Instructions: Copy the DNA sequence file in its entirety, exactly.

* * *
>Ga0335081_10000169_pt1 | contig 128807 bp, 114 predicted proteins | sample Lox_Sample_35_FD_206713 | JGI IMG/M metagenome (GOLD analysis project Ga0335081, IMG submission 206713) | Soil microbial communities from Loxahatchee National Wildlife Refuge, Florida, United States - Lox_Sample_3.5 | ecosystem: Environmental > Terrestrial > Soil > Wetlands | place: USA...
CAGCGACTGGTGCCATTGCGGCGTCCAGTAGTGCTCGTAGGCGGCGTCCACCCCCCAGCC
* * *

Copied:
>Ga0335081_10000169_pt1 | contig 128807 bp, 114 predicted proteins | sample Lox_Sample_35_FD_206713 | JGI IMG/M metagenome (GOLD analysis project Ga0335081, IMG submission 206713) | Soil microbial communities from Loxahatchee National Wildlife Refuge, Florida, United States - Lox_Sample_3.5 | ecosystem: Environmental > Terrestrial > Soil > Wetlands | place: USA...
CAGCGACTGGTGCCATTGCGGCGTCCAGTAGTGCTCGTAGGCGGCGTCCACCCCCCAGCC